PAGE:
The Pebble Time is just the right side of understated for a smartwatch. The model we’ve been using is the all-black version, but it also comes in white and red. The sizable rectangular screen is not a traditional LCD, but rather an e-paper display with an LED backlight. Think of it a bit like a Kindle display but in colour and you’re basically there – its resolution is relatively low at 144×186 pixels, a pixel density of 182 ppi. This lends the display its slightly blocky, retro feel in comparison to those of higher resolution.
The screen comes with scratch resistant gorilla glass – ours picked up some scratches though, so note the use of ‘resistant’ as opposed to ‘proof’. Confusingly, Pebble also makes the Time Steel, which uses exactly the same software as the Time but with leather strap and metal body options. It can cost upwards of £200, but functionality is the same as the base Time model we used here.
At 42.5g we forgot we were wearing it, which is want you want but not something all modern smartwatches allow. It has a silicone band and is not noticeably heavy or bulky, but the band picks up a lot of dust and is surprisingly hard to keep clean day-to-day. However, the watch is compatible with all regular 22mm watchstraps, so there’s plenty of room for customisation.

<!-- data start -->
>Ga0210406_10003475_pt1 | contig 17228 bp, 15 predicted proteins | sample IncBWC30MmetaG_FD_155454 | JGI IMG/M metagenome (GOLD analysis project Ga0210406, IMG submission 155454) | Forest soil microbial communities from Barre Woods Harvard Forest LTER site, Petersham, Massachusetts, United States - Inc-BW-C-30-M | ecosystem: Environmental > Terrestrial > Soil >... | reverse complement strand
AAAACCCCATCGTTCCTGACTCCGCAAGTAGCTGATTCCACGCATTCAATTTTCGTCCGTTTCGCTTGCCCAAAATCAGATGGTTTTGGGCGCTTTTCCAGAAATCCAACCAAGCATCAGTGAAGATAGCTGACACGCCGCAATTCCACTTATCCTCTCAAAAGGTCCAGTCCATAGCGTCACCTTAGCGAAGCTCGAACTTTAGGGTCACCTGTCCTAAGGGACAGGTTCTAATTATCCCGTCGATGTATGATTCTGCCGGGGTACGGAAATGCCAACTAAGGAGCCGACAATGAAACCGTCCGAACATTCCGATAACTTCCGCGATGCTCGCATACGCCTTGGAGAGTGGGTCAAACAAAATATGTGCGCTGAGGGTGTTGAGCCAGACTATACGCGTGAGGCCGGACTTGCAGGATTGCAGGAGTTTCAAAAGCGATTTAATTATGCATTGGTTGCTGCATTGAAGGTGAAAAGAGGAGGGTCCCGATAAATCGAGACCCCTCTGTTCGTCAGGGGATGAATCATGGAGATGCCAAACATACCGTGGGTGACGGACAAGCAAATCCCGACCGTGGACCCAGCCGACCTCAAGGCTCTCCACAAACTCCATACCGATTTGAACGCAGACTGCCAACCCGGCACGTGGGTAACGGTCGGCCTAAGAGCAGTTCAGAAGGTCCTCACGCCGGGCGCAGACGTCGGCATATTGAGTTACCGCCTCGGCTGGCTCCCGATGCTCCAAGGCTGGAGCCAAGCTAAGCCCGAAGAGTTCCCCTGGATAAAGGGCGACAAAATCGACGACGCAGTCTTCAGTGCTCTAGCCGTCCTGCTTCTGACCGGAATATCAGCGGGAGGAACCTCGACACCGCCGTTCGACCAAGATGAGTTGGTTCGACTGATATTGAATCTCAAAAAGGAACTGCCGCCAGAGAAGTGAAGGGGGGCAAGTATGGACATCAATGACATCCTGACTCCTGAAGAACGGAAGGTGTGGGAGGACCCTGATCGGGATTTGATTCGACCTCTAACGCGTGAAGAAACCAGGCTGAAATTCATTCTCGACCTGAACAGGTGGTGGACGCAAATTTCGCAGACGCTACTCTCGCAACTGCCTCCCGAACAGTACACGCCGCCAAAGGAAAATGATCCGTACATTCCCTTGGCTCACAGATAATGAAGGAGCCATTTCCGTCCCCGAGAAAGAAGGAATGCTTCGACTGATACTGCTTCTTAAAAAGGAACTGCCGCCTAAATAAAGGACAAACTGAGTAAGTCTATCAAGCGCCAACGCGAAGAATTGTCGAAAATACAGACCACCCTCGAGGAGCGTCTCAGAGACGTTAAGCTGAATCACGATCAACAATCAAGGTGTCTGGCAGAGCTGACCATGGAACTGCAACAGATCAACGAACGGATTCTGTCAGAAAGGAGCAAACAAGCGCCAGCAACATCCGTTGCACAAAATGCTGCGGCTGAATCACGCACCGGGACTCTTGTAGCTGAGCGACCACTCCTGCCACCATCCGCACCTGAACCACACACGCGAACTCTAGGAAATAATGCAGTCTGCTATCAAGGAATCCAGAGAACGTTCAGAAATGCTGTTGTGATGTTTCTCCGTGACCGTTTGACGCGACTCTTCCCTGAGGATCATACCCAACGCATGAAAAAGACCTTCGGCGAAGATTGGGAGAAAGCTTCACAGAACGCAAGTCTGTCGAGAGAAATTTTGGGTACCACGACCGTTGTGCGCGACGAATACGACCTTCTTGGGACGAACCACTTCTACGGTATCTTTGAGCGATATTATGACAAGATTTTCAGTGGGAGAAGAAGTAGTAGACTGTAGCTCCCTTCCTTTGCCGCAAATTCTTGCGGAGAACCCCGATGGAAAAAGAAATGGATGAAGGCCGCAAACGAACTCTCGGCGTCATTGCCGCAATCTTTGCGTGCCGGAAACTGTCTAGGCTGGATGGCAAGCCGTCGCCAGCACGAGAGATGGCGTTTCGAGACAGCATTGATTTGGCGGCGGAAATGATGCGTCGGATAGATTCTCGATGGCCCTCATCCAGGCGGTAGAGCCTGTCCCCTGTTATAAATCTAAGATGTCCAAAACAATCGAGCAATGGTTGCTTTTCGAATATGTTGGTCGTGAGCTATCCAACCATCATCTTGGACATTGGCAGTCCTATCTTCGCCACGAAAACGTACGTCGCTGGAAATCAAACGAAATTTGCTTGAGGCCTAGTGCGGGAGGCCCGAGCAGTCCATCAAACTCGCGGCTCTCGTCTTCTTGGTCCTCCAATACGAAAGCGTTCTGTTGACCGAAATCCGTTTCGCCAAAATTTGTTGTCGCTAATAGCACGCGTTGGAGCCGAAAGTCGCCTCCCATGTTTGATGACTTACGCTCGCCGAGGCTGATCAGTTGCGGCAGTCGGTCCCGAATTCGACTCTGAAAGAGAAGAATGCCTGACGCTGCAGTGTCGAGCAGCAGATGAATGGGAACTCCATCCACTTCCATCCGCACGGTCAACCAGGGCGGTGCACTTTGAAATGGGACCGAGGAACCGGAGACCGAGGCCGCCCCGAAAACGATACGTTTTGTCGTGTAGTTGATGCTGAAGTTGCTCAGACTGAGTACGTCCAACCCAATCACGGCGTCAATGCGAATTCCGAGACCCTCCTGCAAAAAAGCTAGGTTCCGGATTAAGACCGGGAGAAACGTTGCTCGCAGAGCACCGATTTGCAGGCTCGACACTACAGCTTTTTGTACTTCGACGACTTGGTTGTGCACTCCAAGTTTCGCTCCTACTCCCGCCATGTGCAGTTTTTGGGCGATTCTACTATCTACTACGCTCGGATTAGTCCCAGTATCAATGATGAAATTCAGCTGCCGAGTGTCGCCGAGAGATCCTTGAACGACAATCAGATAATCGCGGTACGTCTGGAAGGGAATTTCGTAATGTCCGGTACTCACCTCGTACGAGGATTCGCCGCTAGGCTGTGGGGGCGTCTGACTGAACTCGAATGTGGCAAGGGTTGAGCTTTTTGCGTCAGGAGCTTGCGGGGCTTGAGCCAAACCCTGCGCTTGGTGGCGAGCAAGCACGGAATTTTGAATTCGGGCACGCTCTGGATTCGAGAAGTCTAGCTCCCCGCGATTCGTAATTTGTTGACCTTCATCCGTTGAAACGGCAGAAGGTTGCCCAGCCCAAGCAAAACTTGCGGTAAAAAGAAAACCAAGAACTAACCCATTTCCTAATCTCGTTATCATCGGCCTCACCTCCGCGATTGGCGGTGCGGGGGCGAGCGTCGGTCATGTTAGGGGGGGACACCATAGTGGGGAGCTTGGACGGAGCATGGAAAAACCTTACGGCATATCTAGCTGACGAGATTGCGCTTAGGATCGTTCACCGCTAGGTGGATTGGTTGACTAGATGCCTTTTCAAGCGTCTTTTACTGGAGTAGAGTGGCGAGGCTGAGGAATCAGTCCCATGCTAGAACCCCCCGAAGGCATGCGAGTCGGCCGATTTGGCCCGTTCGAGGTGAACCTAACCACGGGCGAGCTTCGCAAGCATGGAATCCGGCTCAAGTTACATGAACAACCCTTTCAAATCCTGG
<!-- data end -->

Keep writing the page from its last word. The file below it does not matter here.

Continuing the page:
On the reverse is a two-dot magnetic charging point, which you can’t feel at all when wearing against your skin. Pebble also claims the Time is water resistant to 30m, for all those times you fancy a deep sea dive on your lunch break.
As mentioned, the more premium Pebble Time Steel has the same software functionality as the Time, but comes with a material strap and metallic body. It’s available for around £40 more than the Time.
Pebble TIme review: Hardware